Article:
Shadowgate Classic has is that it has not improved with age, and newcomers will fail to see the original charm hidden under the unintuitive gameplay.
Shadowgate first hit the good old Nintendo Entertainment System back in the mid-'80s, a time when RPGs were a curious rarity on the console scene. It's interesting to note that in a time when the genre has finally achieved mainstream status, this game has been rereleased with no changes. Many will say that you can't improve on a classic. Lots of other people will be wondering why they spend half their time navigating menus.
I'm going to admit to something here. For the first two hours of playing this game I couldn't get past the room you start exploring the dungeon in. Embarrassing? Sure, but it's more annoying than anything else. This is two hours spent looking blankly at two screens, reading the same text over and over, and trying to figure out what the heck you're supposed to be doing. Eventually the solution - opening the skull on the front door and taking the key that lies inside - became apparent, but it served as an ominous warning. The puzzles in Shadowgate Classic aren't obvious and are difficult to solve, and they don't get any easier as the hours go on. In fact you could swear that the game runs on its own unique logic system, one that bears no relation to the world you and I live in.
The number of buttons on the system and the screen's limited resolution don't lend themselves too easily to the RPG genre, but the developers have done a good job of fitting it all in. A screen full of menu options is always available and lets you do things like take, look, open, and use objects and peruse your inventory. Picking up a sword on the floor, for example, requires a few clicks of the A button and a few seconds spent moving the cursor around the screen. It's not the best interface in the world - in fact, it's downright ugly at times - but it does work. Eventually.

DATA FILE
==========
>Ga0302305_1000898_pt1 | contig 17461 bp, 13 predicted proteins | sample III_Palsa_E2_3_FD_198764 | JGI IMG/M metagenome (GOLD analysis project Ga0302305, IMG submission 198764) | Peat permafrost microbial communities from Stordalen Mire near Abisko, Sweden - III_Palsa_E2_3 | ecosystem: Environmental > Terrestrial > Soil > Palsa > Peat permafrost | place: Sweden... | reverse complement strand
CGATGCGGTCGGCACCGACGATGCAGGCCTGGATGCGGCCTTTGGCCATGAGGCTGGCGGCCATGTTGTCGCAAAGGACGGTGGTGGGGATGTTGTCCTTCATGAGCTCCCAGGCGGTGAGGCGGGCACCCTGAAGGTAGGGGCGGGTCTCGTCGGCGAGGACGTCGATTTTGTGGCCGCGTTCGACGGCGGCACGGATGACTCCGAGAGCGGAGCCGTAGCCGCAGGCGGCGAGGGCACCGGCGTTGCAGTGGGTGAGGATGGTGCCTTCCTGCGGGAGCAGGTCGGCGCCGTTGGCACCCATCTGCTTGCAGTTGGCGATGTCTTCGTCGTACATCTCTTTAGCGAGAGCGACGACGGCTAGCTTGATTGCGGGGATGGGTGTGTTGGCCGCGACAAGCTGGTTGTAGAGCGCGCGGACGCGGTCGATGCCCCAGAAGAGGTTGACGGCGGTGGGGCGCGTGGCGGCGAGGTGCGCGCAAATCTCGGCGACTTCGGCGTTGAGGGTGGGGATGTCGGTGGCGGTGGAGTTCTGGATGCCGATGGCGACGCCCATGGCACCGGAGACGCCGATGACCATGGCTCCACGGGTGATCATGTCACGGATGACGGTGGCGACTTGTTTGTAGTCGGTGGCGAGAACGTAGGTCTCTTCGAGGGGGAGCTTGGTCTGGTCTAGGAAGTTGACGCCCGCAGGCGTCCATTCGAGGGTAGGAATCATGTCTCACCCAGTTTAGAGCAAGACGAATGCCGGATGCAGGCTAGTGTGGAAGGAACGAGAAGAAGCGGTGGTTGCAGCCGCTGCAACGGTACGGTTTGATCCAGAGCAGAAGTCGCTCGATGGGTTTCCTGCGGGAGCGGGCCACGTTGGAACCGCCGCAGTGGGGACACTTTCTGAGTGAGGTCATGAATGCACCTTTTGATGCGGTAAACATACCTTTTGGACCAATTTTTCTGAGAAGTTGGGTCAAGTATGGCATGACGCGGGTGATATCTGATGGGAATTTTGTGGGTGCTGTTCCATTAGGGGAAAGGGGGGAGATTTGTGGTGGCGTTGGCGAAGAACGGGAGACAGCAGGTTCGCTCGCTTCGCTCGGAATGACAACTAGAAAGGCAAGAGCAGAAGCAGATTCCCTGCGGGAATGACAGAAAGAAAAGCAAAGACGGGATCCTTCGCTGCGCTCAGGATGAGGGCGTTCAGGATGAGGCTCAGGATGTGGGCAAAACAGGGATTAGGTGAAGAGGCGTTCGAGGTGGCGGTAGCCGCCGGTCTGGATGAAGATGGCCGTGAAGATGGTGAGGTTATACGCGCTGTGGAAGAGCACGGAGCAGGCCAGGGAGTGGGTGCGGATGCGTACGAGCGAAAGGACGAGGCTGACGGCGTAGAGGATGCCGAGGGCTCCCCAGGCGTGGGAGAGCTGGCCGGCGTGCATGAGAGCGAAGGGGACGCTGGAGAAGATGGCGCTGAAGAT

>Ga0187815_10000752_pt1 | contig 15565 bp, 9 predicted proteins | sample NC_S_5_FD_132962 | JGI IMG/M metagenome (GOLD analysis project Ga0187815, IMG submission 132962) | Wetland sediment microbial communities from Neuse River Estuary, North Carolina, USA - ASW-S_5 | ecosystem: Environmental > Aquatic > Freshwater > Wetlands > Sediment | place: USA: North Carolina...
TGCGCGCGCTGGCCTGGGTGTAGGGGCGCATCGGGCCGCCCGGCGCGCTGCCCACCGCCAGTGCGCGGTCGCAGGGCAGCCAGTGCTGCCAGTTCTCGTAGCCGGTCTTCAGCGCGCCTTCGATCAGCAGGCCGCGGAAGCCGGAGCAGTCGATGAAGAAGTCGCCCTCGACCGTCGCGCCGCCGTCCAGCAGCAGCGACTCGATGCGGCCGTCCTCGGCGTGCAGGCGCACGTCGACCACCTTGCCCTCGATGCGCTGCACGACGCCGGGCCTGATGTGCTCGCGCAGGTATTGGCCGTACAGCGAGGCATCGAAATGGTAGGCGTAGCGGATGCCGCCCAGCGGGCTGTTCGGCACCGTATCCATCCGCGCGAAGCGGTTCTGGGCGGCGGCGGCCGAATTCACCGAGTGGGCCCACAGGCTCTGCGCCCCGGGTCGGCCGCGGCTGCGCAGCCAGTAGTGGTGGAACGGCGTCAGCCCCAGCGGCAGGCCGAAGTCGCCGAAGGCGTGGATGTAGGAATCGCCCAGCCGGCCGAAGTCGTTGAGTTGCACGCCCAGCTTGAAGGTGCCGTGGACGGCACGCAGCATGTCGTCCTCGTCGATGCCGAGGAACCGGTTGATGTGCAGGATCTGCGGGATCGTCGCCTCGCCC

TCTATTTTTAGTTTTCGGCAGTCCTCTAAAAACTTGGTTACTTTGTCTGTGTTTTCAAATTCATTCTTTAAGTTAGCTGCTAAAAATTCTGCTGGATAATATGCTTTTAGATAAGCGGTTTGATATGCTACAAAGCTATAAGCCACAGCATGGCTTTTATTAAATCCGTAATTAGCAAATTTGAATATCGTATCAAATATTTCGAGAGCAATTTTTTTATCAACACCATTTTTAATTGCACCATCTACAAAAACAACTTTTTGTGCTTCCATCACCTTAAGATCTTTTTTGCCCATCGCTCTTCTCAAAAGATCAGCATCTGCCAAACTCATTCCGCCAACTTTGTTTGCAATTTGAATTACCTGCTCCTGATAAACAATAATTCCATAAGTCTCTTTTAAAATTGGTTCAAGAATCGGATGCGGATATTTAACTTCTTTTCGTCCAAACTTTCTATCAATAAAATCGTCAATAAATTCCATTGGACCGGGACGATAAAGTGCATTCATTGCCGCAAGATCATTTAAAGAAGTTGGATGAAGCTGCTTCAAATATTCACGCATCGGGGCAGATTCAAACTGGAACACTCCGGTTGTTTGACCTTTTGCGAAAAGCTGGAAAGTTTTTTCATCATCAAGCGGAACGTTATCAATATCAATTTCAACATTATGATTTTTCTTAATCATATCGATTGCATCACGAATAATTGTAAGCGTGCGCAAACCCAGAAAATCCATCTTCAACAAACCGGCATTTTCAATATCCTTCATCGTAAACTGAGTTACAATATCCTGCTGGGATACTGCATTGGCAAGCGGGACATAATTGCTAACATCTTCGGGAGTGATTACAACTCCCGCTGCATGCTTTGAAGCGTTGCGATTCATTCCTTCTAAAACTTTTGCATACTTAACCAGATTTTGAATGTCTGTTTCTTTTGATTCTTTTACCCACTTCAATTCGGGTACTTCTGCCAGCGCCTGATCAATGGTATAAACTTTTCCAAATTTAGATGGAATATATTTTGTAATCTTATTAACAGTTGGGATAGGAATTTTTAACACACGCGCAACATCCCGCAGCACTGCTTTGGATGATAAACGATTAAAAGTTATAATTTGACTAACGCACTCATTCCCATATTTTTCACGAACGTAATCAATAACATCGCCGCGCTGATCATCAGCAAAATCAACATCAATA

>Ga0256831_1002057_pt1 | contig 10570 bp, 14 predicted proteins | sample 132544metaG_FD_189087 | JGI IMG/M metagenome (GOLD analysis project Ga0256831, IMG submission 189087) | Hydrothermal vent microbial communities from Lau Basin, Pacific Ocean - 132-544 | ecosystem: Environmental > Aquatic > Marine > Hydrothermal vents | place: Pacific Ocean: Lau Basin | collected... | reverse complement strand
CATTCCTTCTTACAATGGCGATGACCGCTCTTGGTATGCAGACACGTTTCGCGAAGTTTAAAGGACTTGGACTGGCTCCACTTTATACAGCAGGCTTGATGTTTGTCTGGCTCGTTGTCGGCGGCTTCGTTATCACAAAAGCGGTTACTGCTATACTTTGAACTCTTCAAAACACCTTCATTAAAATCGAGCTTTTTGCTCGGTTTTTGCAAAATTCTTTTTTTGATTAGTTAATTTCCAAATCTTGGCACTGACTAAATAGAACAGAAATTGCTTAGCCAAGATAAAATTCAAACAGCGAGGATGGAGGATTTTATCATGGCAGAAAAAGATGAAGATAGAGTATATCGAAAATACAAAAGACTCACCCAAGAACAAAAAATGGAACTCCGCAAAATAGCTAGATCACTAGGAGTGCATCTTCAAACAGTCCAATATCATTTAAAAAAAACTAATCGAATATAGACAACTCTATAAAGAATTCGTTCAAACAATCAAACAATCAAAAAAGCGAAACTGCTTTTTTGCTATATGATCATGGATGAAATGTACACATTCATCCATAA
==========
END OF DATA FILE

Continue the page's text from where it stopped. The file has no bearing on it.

Graphically this is a decent game, with good backgrounds and fairly good use of color throughout. NES- devotees will see that everything looks exactly as it did then, which is apparently a good thing. It would have been nice to see some of the machine's extra memory put to good use - ever hear of animation that uses more than two frames, Tecmo? Or screens with more than eight distinct colors? Apparently not. At least this ensures that the game plays just as well on a monochrome Game Boy as it does on a Color one. One thing Shadowgate does have going for it in the presentation department is the music. It's moody, atmospheric, and somehow manages to sound decent when pumped through the machine's tinny speakers.
Progress through Shadowgate is slow. We're talking watching-grass-grow slow, here. A typical session can last a few hours, thanks to the sloth-like control system and the amount of time it takes to get from one room to another. While this is fine for RPG fans who want longevity, it's still a strain on the eyes. The biggest problem Shadowgate Classic has is that it has not improved with age, and newcomers will fail to see the original charm hidden under the unintuitive gameplay. Those who are old enough to have played the game in its original incarnation will quickly find that this is a game that really only needs to be played once.